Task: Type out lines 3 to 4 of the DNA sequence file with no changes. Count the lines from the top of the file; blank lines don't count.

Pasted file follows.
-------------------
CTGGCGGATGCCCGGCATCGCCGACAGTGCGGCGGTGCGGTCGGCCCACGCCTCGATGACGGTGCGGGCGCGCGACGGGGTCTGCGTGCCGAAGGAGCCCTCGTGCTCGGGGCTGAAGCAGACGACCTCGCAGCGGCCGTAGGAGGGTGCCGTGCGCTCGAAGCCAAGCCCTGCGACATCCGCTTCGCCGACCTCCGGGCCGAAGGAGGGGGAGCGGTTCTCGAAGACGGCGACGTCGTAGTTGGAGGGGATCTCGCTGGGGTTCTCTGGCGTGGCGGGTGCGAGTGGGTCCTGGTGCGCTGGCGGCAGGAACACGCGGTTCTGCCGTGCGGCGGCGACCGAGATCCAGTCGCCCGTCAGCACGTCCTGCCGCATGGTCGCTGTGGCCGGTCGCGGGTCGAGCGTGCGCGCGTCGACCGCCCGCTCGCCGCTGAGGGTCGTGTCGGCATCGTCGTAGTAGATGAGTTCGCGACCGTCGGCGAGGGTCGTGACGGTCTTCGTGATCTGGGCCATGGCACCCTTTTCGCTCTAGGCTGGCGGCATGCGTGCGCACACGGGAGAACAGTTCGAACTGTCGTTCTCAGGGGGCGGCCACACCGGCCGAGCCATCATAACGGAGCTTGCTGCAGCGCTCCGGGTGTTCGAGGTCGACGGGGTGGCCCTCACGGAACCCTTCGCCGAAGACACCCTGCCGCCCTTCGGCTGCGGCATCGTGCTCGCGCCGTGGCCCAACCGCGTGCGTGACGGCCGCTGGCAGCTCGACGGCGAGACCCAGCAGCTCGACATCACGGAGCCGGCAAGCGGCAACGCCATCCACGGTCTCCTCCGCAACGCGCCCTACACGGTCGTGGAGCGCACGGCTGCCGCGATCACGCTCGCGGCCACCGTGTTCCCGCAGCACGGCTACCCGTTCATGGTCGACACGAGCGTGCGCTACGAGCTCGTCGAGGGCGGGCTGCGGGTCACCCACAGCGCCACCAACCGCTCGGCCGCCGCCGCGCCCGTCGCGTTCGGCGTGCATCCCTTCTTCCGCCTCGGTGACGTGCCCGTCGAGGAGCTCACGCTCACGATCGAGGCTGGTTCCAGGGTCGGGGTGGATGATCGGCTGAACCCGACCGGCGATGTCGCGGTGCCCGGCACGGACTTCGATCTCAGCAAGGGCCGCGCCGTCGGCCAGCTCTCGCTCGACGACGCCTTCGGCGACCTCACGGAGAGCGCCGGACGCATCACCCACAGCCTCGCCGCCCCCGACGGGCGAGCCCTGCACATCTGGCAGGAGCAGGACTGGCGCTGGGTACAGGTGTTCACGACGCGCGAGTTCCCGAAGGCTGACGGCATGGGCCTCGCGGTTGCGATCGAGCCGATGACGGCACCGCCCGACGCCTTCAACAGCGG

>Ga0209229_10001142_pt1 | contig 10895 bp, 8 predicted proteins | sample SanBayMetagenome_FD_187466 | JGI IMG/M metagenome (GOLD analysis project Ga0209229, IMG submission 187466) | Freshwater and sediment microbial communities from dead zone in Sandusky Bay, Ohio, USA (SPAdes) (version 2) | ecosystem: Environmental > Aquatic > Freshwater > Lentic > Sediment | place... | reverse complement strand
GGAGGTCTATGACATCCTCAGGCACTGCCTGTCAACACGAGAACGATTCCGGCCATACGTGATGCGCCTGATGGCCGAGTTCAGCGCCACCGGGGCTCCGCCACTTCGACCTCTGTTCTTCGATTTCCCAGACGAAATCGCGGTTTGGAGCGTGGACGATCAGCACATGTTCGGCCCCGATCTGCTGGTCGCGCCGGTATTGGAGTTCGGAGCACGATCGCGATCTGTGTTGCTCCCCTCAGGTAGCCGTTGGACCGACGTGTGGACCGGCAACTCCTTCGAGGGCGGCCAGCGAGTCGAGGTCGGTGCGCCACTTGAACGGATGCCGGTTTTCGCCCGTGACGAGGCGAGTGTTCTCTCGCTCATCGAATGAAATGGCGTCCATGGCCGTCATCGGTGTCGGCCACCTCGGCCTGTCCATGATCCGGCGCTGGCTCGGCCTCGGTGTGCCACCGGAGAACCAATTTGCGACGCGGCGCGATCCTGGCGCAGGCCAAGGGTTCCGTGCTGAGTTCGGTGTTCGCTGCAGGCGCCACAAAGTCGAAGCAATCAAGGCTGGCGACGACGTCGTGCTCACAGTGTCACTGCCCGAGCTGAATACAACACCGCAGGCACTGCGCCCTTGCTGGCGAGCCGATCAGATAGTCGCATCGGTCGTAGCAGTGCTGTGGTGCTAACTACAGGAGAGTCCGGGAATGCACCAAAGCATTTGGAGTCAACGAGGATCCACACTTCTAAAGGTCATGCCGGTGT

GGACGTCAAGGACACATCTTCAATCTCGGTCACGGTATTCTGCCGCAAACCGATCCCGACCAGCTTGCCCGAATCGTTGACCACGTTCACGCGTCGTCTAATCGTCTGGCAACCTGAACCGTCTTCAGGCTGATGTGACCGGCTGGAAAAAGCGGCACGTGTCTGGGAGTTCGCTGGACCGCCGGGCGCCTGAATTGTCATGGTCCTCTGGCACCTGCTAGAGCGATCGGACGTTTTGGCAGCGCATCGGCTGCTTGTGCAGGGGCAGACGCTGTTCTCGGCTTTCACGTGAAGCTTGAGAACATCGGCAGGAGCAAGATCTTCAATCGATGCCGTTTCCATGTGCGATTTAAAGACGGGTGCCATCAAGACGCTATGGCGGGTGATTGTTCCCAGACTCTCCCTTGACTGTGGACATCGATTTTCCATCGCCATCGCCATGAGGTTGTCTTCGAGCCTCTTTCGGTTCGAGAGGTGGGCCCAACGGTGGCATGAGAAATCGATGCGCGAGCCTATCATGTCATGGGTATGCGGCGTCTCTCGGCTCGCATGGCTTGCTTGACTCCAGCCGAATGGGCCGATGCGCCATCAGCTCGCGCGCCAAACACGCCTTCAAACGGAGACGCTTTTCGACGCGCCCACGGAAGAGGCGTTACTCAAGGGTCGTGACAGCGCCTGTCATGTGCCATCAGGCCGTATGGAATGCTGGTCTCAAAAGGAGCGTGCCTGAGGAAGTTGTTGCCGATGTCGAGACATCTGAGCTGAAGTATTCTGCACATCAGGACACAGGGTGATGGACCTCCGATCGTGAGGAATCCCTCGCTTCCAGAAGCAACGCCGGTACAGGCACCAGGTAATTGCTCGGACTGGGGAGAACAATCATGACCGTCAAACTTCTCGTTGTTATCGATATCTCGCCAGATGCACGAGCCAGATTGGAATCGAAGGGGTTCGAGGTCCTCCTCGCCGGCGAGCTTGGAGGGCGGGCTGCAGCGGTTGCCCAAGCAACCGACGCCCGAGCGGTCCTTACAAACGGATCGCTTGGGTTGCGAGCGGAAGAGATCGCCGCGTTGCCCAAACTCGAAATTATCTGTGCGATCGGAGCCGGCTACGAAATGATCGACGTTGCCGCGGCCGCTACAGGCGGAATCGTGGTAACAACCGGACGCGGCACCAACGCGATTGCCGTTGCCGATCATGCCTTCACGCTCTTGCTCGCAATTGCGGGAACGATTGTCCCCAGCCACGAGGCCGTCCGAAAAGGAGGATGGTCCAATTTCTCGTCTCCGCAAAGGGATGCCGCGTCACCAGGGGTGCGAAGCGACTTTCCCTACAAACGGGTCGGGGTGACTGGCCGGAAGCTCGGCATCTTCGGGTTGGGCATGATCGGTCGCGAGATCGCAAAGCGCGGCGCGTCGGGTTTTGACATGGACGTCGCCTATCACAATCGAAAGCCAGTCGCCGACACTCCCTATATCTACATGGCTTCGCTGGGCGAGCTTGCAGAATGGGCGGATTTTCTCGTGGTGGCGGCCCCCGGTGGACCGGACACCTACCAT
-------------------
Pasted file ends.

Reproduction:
GGAGGTCTATGACATCCTCAGGCACTGCCTGTCAACACGAGAACGATTCCGGCCATACGTGATGCGCCTGATGGCCGAGTTCAGCGCCACCGGGGCTCCGCCACTTCGACCTCTGTTCTTCGATTTCCCAGACGAAATCGCGGTTTGGAGCGTGGACGATCAGCACATGTTCGGCCCCGATCTGCTGGTCGCGCCGGTATTGGAGTTCGGAGCACGATCGCGATCTGTGTTGCTCCCCTCAGGTAGCCGTTGGACCGACGTGTGGACCGGCAACTCCTTCGAGGGCGGCCAGCGAGTCGAGGTCGGTGCGCCACTTGAACGGATGCCGGTTTTCGCCCGTGACGAGGCGAGTGTTCTCTCGCTCATCGAATGAAATGGCGTCCATGGCCGTCATCGGTGTCGGCCACCTCGGCCTGTCCATGATCCGGCGCTGGCTCGGCCTCGGTGTGCCACCGGAGAACCAATTTGCGACGCGGCGCGATCCTGGCGCAGGCCAAGGGTTCCGTGCTGAGTTCGGTGTTCGCTGCAGGCGCCACAAAGTCGAAGCAATCAAGGCTGGCGACGACGTCGTGCTCACAGTGTCACTGCCCGAGCTGAATACAACACCGCAGGCACTGCGCCCTTGCTGGCGAGCCGATCAGATAGTCGCATCGGTCGTAGCAGTGCTGTGGTGCTAACTACAGGAGAGTCCGGGAATGCACCAAAGCATTTGGAGTCAACGAGGATCCACACTTCTAAAGGTCATGCCGGTGT

GGACGTCAAGGACACATCTTCAATCTCGGTCACGGTATTCTGCCGCAAACCGATCCCGACCAGCTTGCCCGAATCGTTGACCACGTTCACGCGTCGTCTAATCGTCTGGCAACCTGAACCGTCTTCAGGCTGATGTGACCGGCTGGAAAAAGCGGCACGTGTCTGGGAGTTCGCTGGACCGCCGGGCGCCTGAATTGTCATGGTCCTCTGGCACCTGCTAGAGCGATCGGACGTTTTGGCAGCGCATCGGCTGCTTGTGCAGGGGCAGACGCTGTTCTCGGCTTTCACGTGAAGCTTGAGAACATCGGCAGGAGCAAGATCTTCAATCGATGCCGTTTCCATGTGCGATTTAAAGACGGGTGCCATCAAGACGCTATGGCGGGTGATTGTTCCCAGACTCTCCCTTGACTGTGGACATCGATTTTCCATCGCCATCGCCATGAGGTTGTCTTCGAGCCTCTTTCGGTTCGAGAGGTGGGCCCAACGGTGGCATGAGAAATCGATGCGCGAGCCTATCATGTCATGGGTATGCGGCGTCTCTCGGCTCGCATGGCTTGCTTGACTCCAGCCGAATGGGCCGATGCGCCATCAGCTCGCGCGCCAAACACGCCTTCAAACGGAGACGCTTTTCGACGCGCCCACGGAAGAGGCGTTACTCAAGGGTCGTGACAGCGCCTGTCATGTGCCATCAGGCCGTATGGAATGCTGGTCTCAAAAGGAGCGTGCCTGAGGAAGTTGTTGCCGATGTCGAGACATCTGAGCTGAAGTATTCTGCACATCAGGACACAGGGTGATGGACCTCCGATCGTGAGGAATCCCTCGCTTCCAGAAGCAACGCCGGTACAGGCACCAGGTAATTGCTCGGACTGGGGAGAACAATCATGACCGTCAAACTTCTCGTTGTTATCGATATCTCGCCAGATGCACGAGCCAGATTGGAATCGAAGGGGTTCGAGGTCCTCCTCGCCGGCGAGCTTGGAGGGCGGGCTGCAGCGGTTGCCCAAGCAACCGACGCCCGAGCGGTCCTTACAAACGGATCGCTTGGGTTGCGAGCGGAAGAGATCGCCGCGTTGCCCAAACTCGAAATTATCTGTGCGATCGGAGCCGGCTACGAAATGATCGACGTTGCCGCGGCCGCTACAGGCGGAATCGTGGTAACAACCGGACGCGGCACCAACGCGATTGCCGTTGCCGATCATGCCTTCACGCTCTTGCTCGCAATTGCGGGAACGATTGTCCCCAGCCACGAGGCCGTCCGAAAAGGAGGATGGTCCAATTTCTCGTCTCCGCAAAGGGATGCCGCGTCACCAGGGGTGCGAAGCGACTTTCCCTACAAACGGGTCGGGGTGACTGGCCGGAAGCTCGGCATCTTCGGGTTGGGCATGATCGGTCGCGAGATCGCAAAGCGCGGCGCGTCGGGTTTTGACATGGACGTCGCCTATCACAATCGAAAGCCAGTCGCCGACACTCCCTATATCTACATGGCTTCGCTGGGCGAGCTTGCAGAATGGGCGGATTTTCTCGTGGTGGCGGCCCCCGGTGGACCGGACACCTACCAT